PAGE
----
One bizarre feature to this year's Fiasco, was its' unexpected sharing of space with the Leeds book of Remembrance for Sir Jimmy Saville; whether this had any effect on attendance, I wouldn't begin to imagine, but in some ways it was hard to tell who was there for what.
Once inside it was just another wargames show. The space as you can see from above, is big and spacious, with a refreshingly high ceiling making it quite airy despite a lack of natural lighting. It's the same room as last year, and despite the ongoing gloomy climate there seemed to be plenty of traders around.
What did not feel as plentiful in my opinion was decent games, there were a good few games as pictures will attest to, but other than a couple of Crusades games, little with a real visual impact. Too many games on a small scale for me! Still Diving in, first to catch the eye through the door was Pultaneys 13th Regiment of Foot with a Culloden game:
Striking uniforms compensated for the little models lost on a big board.
Leeds Nightowls was represented well, with Mark's representation of the Battle of Delphinium:
Although the felt cloth looked a little plain, I think the simple terrain was remarkably effective, and Mark's figures (virtually all Immortal and Wargames Factory plastics) looked excellent.
Moving on, for spectacle it was as mentioned, to the crusades one had to go to. One game was part of a rules launch, about which I know, or enquired for, no information.
Still, its simple terrain was well presented and the models were excellent eye candy. The Crusades are one of those periods I've never pretended to be interested in, but I always go for pretty at shows...
A runner up for spectacle, was this six mil Gettysburg what if from 'Bart Fegg's Club for Naughty Boyd and Girls' (go figure).
Beautiful scenery. I'm pretty sure this was at Triples earlier this year, and it still looks good, the only problem is again, the size of the models. 6mm gives great scope but I am not a fan of the visual appeal at a show. But then I do very little gaming in this scale, so it is a personal judgement.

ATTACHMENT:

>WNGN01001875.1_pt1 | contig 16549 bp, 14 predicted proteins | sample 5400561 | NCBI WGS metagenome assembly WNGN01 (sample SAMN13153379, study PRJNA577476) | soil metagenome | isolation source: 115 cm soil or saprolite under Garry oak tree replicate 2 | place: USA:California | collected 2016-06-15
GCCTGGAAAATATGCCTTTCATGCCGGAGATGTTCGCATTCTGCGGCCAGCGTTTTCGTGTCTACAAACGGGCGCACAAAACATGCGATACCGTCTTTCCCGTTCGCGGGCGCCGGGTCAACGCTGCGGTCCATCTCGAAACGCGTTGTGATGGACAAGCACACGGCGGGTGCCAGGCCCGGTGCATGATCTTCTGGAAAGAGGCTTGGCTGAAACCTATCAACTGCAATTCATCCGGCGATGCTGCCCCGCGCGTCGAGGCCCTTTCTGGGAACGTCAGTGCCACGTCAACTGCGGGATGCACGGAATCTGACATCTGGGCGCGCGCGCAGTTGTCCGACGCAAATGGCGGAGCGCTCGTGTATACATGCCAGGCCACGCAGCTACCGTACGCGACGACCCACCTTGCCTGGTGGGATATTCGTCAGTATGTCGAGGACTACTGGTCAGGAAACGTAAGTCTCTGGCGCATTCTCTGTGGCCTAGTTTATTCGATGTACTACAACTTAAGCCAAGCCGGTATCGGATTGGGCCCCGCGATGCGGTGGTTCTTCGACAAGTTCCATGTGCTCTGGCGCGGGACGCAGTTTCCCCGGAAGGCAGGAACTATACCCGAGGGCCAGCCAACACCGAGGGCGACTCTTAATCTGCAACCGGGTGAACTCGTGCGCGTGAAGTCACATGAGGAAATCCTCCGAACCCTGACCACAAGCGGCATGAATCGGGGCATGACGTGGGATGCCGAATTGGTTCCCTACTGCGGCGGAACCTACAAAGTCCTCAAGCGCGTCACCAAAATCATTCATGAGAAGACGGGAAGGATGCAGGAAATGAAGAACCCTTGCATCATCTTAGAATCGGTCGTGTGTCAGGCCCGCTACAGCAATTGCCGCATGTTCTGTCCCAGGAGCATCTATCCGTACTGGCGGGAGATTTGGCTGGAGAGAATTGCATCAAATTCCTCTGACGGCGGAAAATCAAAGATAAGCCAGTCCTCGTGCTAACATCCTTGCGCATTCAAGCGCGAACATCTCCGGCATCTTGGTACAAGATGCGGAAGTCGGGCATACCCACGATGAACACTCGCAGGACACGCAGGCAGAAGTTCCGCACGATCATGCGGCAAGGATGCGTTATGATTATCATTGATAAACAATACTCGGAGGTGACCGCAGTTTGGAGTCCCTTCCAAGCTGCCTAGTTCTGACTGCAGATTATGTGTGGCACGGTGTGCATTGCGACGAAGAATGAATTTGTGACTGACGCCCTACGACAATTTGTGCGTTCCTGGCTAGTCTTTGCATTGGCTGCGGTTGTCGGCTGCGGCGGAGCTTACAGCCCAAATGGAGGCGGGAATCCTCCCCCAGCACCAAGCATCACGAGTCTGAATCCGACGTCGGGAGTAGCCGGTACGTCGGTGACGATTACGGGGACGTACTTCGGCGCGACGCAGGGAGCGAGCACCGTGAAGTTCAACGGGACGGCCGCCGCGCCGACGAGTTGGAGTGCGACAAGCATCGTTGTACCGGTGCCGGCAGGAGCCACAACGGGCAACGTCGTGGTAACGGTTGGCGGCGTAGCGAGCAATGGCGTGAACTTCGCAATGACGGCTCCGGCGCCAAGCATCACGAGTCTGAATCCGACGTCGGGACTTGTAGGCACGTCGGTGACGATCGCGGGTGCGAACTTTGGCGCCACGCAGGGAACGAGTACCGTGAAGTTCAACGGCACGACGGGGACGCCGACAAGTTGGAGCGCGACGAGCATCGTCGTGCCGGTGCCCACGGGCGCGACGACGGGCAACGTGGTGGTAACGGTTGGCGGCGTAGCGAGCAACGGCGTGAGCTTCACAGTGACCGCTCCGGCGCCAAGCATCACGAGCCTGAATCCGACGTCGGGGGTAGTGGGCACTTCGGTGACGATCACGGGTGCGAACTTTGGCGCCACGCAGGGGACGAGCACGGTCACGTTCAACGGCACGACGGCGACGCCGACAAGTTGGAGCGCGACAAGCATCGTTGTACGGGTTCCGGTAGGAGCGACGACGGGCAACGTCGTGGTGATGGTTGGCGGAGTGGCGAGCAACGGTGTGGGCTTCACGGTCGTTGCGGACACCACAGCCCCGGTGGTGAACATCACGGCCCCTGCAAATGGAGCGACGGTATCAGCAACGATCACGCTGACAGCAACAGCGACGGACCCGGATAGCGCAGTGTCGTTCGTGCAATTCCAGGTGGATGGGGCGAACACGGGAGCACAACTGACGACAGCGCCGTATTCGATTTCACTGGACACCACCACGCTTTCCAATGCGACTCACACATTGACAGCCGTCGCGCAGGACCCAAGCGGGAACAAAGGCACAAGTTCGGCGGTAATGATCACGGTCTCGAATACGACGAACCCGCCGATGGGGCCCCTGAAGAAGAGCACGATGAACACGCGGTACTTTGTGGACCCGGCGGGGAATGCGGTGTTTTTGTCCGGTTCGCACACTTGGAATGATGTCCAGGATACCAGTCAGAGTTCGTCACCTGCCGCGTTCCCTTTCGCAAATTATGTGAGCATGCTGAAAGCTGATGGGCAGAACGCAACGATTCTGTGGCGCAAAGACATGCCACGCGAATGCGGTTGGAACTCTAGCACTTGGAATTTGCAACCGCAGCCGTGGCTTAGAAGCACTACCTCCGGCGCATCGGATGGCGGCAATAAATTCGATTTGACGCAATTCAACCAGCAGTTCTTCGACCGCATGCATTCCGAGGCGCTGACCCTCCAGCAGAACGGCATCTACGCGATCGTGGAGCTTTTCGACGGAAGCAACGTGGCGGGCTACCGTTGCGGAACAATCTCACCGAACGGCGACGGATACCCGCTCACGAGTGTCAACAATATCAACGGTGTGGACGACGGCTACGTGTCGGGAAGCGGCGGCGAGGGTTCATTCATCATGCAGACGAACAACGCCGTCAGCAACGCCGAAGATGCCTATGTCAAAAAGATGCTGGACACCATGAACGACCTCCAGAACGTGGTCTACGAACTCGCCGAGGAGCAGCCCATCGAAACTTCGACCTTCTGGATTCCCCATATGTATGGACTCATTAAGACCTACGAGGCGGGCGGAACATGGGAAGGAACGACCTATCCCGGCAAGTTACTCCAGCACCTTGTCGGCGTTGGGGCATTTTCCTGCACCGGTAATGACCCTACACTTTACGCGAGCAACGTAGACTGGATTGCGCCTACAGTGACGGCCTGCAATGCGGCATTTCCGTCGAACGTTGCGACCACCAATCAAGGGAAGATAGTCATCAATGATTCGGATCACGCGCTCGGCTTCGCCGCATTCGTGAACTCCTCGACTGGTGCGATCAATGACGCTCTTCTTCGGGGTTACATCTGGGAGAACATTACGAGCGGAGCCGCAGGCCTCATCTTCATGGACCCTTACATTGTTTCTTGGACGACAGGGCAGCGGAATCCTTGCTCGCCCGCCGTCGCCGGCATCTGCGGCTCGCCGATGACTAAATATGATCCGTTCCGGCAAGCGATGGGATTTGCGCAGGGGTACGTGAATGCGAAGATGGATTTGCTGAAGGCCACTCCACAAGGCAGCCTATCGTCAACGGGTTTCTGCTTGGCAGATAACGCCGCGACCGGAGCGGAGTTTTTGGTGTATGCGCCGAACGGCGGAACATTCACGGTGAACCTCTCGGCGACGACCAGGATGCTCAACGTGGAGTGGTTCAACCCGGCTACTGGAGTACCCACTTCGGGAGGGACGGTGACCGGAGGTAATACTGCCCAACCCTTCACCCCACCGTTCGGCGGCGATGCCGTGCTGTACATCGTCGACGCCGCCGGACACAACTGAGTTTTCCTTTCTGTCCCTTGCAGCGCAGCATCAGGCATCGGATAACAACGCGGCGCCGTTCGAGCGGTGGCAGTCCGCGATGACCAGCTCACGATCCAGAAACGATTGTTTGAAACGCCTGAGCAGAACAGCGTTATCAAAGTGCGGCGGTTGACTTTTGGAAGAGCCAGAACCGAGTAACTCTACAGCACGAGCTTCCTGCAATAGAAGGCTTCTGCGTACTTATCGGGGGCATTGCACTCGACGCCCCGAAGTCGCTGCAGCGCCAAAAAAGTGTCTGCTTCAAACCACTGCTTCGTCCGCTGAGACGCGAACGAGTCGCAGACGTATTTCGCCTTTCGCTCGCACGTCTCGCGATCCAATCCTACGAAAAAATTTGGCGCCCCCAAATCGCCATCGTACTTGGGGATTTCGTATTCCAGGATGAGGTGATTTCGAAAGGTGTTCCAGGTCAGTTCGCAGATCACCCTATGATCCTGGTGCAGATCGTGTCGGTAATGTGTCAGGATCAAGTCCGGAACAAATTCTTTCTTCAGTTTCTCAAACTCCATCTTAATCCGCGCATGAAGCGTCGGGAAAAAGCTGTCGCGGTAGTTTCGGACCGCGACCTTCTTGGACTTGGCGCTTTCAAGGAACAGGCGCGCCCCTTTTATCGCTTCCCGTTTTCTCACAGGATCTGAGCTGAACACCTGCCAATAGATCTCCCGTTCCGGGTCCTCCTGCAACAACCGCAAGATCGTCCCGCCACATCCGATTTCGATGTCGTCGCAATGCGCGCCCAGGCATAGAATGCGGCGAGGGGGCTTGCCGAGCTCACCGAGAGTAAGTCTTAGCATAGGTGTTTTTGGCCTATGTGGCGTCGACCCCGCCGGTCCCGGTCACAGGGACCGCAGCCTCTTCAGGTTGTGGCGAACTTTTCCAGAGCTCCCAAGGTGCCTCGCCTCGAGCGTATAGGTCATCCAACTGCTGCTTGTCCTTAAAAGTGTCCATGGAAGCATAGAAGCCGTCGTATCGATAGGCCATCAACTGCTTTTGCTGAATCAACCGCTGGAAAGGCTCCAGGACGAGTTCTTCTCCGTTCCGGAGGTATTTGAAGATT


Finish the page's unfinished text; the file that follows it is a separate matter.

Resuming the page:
If you wanted to see a crowd, you could do worse than combine cult TV, wargames, shiny toys, and a young woman in a suggestive t-shirt! This was the winning formula for attention on the Crooked Dice stand, for their 7TV system.
I've heard a little about these before, they essentially aim to allow the replaying, or fighting of battles as staged in cult tv and movies. Think Doctor Who (for whom they have a proper license, impressive), Bond, The Avengers, etc. How popular it was is anyone's guess, put it is certainly a polished product.
More humble, Wakefield's entry, a smugglers game of some sort I believe:
By comparison Barnsley put on a 10mm WW2 game, that looked quite nice, but again pretty small stuff.
The Lance and Longbow society and the Pike and Shot society combined efforts to put on a DBA Aztecs versus Conquistadores game. To be honest, with the combined efforts of two societies, I would have hoped they could have made it look a bit more attractive. The camouflage sheeting as a base is an offence unto the god of wargaming!
By contrast, and beack to spectacle, 28mm and the Crusades, the Ilkley Lads put on a refight of Harran in 1104 ad.
Great terrain, great figures.
Out front Legendary Wargames put on a WW1 dogfight participation game. Nice enough, but lacking in their usual impact, I would have hoped for another big 28mm game here...
On a final pass one more game caught my eye. I'm not sure who put it on, but it was clearly a zombie game, making I would suggest ingenious use of a set of Gulf War terrain.
Now that's a zombie horde!
So, I'm sorry to say, I was a bit disappointed by the games on display. No big epic flintlock period games, only one ancient game and the prettiest items on show were either periods or scales I'm not bothered by.
As for shopping, our club splurged £200 on terrain, which was pleasing, but for myself it was less than £20 on a couple of 20mm Stuart tanks and two Books on the Napoleonic Wars. The best aspect of the day was as ever at shows, the catching up with friends, and in this case, going to the pub afterwards for a few hours of chat and a couple of beers.
A good day out, by association; but Fiasco still struggles to impress; if it wasn't on my doorstep, I wouldn't lose any sleep over missing it.
Battle of Carrhae
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